John Dewey (1859–1952) was a highly respected American philosopher, psychologist, and educational reformer, whose ideas continue to be significantly influential.
Dewey was a leading representative of the progressive movement in U.S. schooling during the first half of the 20th century. The ultimate goal of education, for Dewey, was to enable each individual to become an effective member of a democratic society. Dewey was critical of "traditional", teacher-centric educational styles, but equally critical of the overly free "progressive" educational movements for lacking sufficient theory and discipline in their pedagogical methods.
Dewey proposed that a theory of experience was needed in order to be able to understand students' learning experiences and how they might be optimally arranged and facilitated by teachers.
Dewey proposed two key principles in his theory of experience:
- Continuity: All experiences affect all future experiences (for better or worse)
- Interaction: All past experiences interact with the present circumstances to give rise to each person's unique experience of the present.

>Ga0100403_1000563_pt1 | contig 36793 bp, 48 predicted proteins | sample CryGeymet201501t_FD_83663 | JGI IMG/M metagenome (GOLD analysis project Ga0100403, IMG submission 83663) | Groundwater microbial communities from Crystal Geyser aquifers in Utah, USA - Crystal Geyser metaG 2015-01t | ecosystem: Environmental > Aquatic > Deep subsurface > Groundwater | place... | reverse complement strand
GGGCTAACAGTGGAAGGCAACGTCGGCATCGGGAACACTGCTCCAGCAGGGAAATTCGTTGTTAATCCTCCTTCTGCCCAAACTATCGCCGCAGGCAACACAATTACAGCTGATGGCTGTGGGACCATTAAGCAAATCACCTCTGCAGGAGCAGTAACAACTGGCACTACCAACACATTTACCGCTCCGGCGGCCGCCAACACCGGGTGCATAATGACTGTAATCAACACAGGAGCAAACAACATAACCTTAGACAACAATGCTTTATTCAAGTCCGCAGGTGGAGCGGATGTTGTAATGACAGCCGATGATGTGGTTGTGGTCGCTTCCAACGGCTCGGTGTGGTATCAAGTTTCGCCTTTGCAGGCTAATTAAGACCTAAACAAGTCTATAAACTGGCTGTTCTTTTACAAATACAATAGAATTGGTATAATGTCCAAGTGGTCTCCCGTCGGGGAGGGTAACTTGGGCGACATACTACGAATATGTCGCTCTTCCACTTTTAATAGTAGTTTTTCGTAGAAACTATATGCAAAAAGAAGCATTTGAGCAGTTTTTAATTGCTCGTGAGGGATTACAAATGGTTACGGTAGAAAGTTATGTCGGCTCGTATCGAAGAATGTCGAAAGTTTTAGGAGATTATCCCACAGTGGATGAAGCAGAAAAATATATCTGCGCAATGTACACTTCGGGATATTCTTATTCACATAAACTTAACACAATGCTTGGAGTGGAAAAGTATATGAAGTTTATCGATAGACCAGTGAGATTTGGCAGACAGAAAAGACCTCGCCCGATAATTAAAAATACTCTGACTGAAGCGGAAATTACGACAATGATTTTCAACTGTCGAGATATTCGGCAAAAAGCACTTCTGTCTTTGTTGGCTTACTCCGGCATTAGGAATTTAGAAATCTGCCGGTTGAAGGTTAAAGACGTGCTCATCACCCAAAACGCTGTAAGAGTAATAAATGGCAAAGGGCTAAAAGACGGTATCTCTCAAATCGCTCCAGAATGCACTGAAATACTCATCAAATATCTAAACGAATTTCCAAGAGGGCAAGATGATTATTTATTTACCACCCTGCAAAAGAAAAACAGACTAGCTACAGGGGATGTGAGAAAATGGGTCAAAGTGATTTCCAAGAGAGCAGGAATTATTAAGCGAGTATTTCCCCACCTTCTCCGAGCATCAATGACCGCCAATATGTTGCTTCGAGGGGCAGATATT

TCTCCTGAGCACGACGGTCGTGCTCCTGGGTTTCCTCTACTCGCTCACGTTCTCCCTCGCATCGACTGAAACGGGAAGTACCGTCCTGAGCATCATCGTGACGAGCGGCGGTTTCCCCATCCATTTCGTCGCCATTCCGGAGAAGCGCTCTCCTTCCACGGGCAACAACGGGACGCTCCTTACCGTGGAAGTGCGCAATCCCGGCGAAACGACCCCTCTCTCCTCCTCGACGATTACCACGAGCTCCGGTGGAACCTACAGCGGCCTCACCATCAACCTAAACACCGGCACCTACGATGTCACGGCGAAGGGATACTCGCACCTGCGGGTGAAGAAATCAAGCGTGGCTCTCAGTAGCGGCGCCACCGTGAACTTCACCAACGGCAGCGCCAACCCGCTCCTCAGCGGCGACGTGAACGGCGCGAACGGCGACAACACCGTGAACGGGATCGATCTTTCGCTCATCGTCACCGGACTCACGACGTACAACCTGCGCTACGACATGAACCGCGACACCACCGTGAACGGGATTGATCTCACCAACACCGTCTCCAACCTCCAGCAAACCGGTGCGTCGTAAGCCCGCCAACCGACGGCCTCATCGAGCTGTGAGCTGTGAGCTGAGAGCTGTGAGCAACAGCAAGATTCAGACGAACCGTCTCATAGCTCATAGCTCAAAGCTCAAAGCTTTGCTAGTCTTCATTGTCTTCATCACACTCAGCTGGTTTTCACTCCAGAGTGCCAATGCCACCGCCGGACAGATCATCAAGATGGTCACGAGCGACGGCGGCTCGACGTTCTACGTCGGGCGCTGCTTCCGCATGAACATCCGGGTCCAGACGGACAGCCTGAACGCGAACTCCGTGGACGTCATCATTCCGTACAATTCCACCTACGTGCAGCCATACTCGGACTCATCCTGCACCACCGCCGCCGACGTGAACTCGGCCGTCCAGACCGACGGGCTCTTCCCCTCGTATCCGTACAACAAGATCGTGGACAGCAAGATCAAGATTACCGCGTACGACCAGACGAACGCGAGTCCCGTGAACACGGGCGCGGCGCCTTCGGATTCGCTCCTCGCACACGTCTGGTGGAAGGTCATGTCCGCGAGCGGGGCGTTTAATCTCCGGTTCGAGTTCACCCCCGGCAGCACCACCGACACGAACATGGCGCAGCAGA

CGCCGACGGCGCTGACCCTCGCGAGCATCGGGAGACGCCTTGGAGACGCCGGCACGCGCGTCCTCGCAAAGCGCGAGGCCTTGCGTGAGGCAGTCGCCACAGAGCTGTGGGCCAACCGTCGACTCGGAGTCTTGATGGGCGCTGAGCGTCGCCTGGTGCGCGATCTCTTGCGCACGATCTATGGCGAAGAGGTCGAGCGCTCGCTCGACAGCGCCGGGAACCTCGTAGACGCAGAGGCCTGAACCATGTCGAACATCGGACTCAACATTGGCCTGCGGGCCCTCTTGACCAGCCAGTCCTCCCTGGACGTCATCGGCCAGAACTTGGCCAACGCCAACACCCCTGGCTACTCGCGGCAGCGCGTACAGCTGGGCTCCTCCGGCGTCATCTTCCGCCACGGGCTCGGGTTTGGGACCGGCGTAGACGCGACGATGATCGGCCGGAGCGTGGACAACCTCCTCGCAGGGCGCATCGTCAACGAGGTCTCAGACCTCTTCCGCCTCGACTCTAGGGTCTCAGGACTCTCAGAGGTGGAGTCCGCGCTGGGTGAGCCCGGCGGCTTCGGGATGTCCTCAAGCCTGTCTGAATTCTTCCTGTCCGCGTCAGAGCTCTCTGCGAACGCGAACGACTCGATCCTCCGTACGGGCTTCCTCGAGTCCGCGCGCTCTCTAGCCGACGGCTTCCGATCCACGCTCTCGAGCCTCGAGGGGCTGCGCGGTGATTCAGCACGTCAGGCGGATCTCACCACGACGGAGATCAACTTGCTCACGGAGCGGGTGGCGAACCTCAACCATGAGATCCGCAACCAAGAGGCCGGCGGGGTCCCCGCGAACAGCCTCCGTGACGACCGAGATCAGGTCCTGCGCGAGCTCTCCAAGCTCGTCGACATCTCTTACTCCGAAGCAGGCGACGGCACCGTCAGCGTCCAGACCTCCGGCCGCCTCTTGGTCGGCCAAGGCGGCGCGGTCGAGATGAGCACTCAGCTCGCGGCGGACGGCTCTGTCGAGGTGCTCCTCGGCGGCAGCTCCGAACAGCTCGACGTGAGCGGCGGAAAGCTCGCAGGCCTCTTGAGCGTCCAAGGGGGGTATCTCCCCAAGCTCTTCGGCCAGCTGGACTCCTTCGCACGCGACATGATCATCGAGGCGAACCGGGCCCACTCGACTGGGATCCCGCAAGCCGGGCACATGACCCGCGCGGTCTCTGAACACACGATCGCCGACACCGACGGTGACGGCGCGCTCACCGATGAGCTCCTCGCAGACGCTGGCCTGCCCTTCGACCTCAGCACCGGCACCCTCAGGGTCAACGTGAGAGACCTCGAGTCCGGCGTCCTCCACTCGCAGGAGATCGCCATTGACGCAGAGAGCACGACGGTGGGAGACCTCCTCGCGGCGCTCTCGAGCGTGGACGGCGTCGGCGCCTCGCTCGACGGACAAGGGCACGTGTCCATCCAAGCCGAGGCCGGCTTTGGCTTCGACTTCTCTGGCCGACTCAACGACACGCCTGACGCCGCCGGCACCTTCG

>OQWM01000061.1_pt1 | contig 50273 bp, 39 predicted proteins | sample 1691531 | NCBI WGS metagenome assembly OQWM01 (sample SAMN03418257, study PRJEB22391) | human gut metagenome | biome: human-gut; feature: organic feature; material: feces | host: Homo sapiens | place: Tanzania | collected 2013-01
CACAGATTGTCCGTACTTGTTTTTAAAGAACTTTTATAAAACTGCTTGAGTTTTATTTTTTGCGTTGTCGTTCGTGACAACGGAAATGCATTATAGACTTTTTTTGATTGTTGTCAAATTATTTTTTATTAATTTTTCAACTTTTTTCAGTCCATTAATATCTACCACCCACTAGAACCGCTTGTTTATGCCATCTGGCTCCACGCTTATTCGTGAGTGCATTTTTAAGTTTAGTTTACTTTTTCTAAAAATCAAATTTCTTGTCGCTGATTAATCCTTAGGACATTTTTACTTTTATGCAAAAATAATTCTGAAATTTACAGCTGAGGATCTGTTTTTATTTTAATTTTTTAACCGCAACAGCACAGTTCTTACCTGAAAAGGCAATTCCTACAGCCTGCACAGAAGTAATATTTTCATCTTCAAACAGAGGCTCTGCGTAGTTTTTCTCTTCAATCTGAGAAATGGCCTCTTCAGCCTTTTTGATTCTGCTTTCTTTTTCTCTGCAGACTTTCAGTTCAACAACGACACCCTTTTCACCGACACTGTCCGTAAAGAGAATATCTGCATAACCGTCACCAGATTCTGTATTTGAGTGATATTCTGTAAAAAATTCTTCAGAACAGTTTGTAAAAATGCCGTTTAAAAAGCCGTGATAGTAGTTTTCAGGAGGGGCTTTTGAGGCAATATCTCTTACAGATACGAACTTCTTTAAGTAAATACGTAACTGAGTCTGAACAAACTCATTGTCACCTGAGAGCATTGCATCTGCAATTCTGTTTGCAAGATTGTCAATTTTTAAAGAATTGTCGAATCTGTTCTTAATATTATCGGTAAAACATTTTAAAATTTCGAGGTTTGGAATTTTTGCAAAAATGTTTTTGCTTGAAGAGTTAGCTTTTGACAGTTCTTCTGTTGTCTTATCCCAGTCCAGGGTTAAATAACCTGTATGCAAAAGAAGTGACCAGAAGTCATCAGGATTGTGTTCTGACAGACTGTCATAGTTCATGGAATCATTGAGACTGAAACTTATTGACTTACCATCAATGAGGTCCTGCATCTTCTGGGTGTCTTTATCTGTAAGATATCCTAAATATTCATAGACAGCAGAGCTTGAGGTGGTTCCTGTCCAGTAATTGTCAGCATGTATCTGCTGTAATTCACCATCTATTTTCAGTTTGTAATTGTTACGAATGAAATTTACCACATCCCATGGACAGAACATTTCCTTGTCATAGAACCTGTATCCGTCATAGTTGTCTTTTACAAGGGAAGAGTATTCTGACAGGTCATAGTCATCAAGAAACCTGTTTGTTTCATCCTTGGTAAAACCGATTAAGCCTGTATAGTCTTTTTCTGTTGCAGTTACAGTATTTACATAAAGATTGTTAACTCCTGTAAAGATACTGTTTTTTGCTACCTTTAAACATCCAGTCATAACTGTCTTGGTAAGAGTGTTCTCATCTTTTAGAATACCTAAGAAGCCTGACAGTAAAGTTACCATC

Carver and Enfield (2006) provide a contemporary description of Dewey’s principles of continuity and interaction operating within an experiential education program.
"Keeping track is a matter of reflective review and summarizing, in which there is both discrimination and record of the significant features of a developing experience. To reflect is to look back over what has been done so as to extract the net meanings which are the capital stock for intelligent dealing with further experiences. It is the heart of intellectual organization and of the disciplined mind."
"Perhaps the greatest of all pedagogical fallacies is the notion that a person learns only the particular thing they are studying at the time."
- Carver, R. L., & Enfield (2006) . John Dewey’s philosophy of education is alive and well. Education and Culture, 22, 55-67. Retrieved January 30, 2008, from https://muse.jhu.edu/demo/education_and_culture/v022/22.1carver.html
|Wikisource has original text related to this resource:|